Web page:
Mathematicians are close to figuring out how to make the perfect cup of black coffee

The best part of waking up…
The best part of waking up…
Image: Reuters/Carlo Allegri
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A simple cup of black filter coffee—that ubiquitous fuel of labor forces across the globe—is composed of more than 1,800 chemical components. And now scientists think they can rein in those components to create the perfect cup.

In a study published in the SIAM Journal on Applied Mathematics (pdf), boiling down the best-tasting cup of joe may have everything to do with how coffee goes through drip filter machines. That meant analyzing the size of coffee grains, and what water can extract from those different-sized grains. “Extraction of coffee solubles from roast and ground coffee is a highly complex process, depending on a large number of brewing parameters,” the scientists wrote.

The key is that in cases where grains are too fine, coffee can often be more bitter to the taste, meanwhile coffee not ground enough can wind up too watery. Among some of the variables they looked at were intragranular porosity, intergranular porosity, coffee solid density, the grain diffusion fitting coefficient, and the surface dissolution fitting coefficient. This is what some of the math looks like:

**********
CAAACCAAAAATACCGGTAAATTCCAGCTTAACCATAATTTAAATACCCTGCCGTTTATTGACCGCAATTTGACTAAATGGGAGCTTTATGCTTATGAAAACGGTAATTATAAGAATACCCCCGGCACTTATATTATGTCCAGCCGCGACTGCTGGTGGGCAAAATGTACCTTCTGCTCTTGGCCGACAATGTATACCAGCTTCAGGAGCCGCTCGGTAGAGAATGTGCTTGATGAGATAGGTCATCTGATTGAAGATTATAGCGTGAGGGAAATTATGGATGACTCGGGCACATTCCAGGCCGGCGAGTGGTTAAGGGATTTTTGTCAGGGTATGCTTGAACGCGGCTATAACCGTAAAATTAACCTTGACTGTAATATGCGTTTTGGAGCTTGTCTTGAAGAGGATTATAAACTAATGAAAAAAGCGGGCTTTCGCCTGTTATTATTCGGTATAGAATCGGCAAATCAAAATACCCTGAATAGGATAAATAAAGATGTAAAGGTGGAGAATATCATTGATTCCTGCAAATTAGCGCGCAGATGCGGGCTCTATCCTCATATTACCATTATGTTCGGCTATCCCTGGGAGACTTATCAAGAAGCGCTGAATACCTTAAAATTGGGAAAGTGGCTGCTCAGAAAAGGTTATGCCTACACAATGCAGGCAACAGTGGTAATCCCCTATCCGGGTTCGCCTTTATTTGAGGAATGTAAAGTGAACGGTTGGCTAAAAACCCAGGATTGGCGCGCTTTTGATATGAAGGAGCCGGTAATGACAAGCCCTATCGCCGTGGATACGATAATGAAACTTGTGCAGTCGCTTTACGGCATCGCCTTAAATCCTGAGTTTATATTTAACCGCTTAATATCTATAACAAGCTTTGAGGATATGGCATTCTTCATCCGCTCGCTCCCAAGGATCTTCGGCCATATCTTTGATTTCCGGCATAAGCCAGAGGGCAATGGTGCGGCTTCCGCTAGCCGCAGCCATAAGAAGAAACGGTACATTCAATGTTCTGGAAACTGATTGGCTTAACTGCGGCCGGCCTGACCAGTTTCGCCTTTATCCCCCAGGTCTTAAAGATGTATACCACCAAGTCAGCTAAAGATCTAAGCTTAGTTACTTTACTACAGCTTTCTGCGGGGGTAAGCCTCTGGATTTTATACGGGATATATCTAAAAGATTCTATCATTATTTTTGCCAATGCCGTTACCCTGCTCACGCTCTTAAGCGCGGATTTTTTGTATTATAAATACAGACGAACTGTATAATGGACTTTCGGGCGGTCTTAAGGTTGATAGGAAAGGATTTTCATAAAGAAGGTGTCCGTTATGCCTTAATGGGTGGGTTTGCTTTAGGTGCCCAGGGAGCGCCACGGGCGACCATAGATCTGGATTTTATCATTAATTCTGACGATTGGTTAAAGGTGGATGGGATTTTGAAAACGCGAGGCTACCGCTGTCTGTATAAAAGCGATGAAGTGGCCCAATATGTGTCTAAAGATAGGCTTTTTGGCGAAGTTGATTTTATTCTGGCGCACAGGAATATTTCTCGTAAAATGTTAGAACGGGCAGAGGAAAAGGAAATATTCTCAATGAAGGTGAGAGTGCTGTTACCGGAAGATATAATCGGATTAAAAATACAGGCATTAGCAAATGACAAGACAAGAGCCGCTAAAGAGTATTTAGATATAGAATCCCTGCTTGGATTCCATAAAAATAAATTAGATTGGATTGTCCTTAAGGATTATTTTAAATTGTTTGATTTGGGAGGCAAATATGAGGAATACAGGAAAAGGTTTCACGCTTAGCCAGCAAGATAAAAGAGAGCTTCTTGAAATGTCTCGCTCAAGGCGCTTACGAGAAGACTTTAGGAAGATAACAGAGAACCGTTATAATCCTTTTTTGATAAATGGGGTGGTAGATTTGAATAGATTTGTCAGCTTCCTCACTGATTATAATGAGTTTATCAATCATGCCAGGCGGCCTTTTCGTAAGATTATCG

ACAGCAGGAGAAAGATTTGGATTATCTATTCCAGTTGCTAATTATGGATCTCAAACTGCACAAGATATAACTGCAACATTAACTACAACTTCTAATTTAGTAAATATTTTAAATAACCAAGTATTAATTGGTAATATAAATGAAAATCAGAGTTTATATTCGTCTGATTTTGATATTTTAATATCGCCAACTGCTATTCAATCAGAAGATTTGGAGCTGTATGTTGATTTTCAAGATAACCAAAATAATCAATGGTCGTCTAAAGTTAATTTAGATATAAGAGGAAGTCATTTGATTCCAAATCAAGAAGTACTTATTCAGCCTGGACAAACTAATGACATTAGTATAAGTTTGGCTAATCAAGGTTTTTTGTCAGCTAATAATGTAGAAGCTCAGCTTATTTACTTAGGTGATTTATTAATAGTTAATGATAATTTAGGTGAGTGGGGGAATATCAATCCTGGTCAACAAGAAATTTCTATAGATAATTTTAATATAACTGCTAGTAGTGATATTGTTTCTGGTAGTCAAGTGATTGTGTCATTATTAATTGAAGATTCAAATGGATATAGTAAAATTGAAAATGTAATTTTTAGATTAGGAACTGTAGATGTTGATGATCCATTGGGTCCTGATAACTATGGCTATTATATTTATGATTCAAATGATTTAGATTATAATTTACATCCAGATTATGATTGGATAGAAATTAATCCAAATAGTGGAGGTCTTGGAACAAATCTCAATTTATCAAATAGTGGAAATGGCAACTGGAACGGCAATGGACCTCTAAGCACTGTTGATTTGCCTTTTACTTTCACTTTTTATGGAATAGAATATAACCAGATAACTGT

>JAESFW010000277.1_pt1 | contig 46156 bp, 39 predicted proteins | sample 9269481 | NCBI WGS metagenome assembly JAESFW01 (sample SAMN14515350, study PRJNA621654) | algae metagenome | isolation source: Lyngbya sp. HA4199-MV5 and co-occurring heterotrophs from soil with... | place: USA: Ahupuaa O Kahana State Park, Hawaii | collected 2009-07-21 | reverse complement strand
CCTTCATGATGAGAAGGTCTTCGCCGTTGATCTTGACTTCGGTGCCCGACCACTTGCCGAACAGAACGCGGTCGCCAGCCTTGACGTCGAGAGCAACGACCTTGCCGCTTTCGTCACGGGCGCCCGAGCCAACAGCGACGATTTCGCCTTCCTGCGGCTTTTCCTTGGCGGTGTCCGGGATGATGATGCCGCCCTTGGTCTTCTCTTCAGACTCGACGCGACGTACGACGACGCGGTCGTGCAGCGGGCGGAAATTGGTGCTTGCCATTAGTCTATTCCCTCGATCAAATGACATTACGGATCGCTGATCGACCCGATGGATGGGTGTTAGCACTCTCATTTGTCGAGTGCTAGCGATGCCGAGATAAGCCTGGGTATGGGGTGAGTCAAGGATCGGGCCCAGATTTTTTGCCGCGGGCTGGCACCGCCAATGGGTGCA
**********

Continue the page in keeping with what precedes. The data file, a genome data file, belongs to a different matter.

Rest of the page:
Image for article titled Mathematicians are close to figuring out how to make the perfect cup of black coffee

Now that they understand the variables, they think they’re closer to getting to the perfect brew. What the scientists are trying to do is design the perfect cup of coffee for most people, which means making specific coffee grounds measurement changes based on the most preferred taste of the estimated two billion cups of coffee that are consumed each day, according to BBC News.

“We’d hope you could optimize the coffee machine for a certain size of grains,” one of the study’s authors told the BBC. “You could adjust the flow rate so you get the perfect extraction there.”

In addition to the size of the coffee grinds, scientists are also curious about the speed at which coffee machines should have water rubbing up against the grains. Until that kind of technology becomes available on standardized coffee machines, consumers will have to continue experimenting on their own to find that perfect cup.